Cruise operator Carnival has launched an underwritten public offering of $1.0bn-worth of shares of common stock in order to fund general corporate purposes. Carnival said it would place 40.5m shares at a price of $25.10 per share, a slight discount to its Monday closing price of $25.97, with the offering expected to close on Wednesday.

Saga, which specialises in products for the over-50s, is reportedly in talks about a £170m debt package as it looks to weather the coronavirus pandemic. According to Sky News, the company - which last year rejected a takeover offer- has begun talks with a group of debt funds about refinancing part of its existing borrowings. Sky cited City sources as saying that Saga was considering trying to secure the new debt against its insurance arm, which is the stronger of its two businesses.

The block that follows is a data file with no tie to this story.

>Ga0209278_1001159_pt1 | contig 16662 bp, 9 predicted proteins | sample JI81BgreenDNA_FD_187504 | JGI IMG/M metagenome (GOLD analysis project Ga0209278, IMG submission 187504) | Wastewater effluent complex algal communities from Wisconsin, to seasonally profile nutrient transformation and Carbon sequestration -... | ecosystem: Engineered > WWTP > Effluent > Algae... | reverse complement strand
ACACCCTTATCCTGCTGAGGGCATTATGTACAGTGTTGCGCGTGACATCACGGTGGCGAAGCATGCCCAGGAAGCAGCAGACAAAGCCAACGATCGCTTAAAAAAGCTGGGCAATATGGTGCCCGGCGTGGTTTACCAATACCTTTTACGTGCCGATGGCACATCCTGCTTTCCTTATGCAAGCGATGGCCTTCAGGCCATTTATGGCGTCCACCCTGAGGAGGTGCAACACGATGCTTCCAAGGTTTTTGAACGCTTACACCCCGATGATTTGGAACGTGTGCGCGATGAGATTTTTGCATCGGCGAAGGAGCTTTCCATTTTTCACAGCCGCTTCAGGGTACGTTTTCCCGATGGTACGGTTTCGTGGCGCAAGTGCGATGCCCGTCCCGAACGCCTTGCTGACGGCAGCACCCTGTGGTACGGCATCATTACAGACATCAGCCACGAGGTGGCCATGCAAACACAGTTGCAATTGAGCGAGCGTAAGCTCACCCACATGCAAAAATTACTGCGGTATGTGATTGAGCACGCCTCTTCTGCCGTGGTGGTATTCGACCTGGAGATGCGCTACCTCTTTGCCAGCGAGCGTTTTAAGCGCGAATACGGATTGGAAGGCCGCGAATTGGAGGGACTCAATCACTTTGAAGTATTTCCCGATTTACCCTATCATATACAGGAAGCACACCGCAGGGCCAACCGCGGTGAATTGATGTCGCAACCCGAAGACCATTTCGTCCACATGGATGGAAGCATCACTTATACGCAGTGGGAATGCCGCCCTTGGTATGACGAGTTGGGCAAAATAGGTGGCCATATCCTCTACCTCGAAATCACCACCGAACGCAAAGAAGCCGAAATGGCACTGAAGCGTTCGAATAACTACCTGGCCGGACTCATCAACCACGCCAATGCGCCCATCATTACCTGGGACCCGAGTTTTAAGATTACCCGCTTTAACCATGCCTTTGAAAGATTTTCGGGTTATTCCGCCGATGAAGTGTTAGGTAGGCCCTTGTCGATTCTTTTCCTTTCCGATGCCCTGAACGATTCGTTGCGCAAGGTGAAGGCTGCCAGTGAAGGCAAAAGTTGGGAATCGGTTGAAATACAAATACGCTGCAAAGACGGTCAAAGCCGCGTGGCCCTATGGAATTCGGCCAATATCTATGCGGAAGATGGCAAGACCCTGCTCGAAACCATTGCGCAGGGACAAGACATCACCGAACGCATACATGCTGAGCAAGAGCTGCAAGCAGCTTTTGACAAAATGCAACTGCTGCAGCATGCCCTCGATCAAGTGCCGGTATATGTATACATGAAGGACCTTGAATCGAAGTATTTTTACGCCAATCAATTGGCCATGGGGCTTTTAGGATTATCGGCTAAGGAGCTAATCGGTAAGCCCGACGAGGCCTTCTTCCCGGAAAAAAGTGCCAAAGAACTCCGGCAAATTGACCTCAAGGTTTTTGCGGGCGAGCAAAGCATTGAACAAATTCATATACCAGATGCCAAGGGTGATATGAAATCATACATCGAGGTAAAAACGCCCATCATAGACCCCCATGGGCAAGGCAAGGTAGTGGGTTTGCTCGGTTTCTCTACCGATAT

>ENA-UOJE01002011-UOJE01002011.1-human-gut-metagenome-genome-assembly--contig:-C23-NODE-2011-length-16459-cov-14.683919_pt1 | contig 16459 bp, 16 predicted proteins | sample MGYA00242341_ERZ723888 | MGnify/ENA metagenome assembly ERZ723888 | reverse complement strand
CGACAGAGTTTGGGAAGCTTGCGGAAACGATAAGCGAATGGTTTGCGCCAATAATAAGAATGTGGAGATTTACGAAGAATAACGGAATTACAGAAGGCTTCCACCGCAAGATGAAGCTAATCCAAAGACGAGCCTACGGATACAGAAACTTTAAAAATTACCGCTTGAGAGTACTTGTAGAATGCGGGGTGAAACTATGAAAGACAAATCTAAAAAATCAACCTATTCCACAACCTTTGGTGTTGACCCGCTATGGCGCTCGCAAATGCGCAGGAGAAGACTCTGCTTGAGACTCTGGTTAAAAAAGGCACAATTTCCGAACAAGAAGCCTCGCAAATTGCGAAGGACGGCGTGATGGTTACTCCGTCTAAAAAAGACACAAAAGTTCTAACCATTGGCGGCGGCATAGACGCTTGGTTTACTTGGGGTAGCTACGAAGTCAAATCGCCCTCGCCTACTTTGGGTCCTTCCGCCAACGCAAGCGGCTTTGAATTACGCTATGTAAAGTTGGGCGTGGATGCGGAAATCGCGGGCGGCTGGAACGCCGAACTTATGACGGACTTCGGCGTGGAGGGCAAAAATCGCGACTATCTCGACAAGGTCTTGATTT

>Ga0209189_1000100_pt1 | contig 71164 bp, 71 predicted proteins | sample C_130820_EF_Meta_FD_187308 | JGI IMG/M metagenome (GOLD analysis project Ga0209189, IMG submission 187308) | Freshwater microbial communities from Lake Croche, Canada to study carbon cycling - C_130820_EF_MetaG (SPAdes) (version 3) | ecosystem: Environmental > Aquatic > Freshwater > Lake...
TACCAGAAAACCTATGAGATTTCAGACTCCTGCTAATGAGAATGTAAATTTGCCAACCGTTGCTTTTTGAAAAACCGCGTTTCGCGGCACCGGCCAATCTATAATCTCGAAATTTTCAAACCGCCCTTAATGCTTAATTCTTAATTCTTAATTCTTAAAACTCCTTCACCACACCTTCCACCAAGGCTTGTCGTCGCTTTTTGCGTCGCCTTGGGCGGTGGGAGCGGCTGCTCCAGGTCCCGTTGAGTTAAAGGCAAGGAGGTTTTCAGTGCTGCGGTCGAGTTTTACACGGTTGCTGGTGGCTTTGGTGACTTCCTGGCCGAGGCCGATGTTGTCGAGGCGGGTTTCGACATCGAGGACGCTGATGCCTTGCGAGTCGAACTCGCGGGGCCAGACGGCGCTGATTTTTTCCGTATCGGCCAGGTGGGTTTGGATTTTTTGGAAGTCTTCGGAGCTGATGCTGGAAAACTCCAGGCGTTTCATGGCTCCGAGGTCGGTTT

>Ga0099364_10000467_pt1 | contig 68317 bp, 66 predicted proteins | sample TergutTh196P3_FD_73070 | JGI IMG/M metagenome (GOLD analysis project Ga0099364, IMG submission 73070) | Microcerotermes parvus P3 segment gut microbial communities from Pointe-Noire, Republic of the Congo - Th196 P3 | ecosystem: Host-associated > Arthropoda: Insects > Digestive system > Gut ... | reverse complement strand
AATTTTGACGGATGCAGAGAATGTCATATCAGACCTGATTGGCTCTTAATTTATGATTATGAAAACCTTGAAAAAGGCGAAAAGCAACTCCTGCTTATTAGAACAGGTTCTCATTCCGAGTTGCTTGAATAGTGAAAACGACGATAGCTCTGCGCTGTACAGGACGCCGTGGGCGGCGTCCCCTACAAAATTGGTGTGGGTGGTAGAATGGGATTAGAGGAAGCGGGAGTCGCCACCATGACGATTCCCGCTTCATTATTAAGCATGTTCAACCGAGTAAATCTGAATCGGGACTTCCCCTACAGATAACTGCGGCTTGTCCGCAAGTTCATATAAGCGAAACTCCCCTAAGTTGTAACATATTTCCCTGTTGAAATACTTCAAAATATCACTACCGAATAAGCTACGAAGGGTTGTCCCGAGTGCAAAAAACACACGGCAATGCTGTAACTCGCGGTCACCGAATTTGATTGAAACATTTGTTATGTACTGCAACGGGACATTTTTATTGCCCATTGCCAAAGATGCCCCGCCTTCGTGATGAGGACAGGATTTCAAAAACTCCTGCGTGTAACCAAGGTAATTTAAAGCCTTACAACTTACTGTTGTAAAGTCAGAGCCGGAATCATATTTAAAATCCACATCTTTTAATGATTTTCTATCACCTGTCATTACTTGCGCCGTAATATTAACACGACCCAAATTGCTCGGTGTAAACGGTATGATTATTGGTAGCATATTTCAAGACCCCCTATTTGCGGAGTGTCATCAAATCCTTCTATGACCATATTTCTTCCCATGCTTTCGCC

Anglo American updated the market on its strategy for its platinum operations on Monday, aiming for a mining EBITDA margin of between 35% and 45% by 2030. The FTSE 100 mining giant said it wanted all operations at Anglo American Platinum to be “fully modernised and mechanised” by 2030, with all of its own mine operations to be in the first half of the primary cost curve by 2025.